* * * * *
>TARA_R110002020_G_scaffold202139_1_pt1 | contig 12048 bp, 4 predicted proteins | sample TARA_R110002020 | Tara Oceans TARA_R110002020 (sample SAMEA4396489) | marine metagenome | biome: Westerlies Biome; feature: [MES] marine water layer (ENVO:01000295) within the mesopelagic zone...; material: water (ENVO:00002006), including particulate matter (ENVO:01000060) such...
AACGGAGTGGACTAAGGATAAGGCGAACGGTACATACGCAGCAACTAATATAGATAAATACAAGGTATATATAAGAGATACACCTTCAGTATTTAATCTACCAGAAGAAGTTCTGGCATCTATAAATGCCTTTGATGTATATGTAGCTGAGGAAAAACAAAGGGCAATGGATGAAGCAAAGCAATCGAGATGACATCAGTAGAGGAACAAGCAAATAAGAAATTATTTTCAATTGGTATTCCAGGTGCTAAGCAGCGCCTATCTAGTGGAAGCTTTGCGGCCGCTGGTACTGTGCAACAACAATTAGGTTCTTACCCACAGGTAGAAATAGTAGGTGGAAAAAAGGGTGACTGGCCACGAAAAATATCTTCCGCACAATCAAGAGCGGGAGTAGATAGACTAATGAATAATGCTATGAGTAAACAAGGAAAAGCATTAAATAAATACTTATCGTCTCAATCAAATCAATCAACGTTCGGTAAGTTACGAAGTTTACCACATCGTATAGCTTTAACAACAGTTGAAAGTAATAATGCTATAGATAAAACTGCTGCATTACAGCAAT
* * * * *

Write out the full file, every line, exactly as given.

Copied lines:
>TARA_R110002020_G_scaffold202139_1_pt1 | contig 12048 bp, 4 predicted proteins | sample TARA_R110002020 | Tara Oceans TARA_R110002020 (sample SAMEA4396489) | marine metagenome | biome: Westerlies Biome; feature: [MES] marine water layer (ENVO:01000295) within the mesopelagic zone...; material: water (ENVO:00002006), including particulate matter (ENVO:01000060) such...
AACGGAGTGGACTAAGGATAAGGCGAACGGTACATACGCAGCAACTAATATAGATAAATACAAGGTATATATAAGAGATACACCTTCAGTATTTAATCTACCAGAAGAAGTTCTGGCATCTATAAATGCCTTTGATGTATATGTAGCTGAGGAAAAACAAAGGGCAATGGATGAAGCAAAGCAATCGAGATGACATCAGTAGAGGAACAAGCAAATAAGAAATTATTTTCAATTGGTATTCCAGGTGCTAAGCAGCGCCTATCTAGTGGAAGCTTTGCGGCCGCTGGTACTGTGCAACAACAATTAGGTTCTTACCCACAGGTAGAAATAGTAGGTGGAAAAAAGGGTGACTGGCCACGAAAAATATCTTCCGCACAATCAAGAGCGGGAGTAGATAGACTAATGAATAATGCTATGAGTAAACAAGGAAAAGCATTAAATAAATACTTATCGTCTCAATCAAATCAATCAACGTTCGGTAAGTTACGAAGTTTACCACATCGTATAGCTTTAACAACAGTTGAAAGTAATAATGCTATAGATAAAACTGCTGCATTACAGCAAT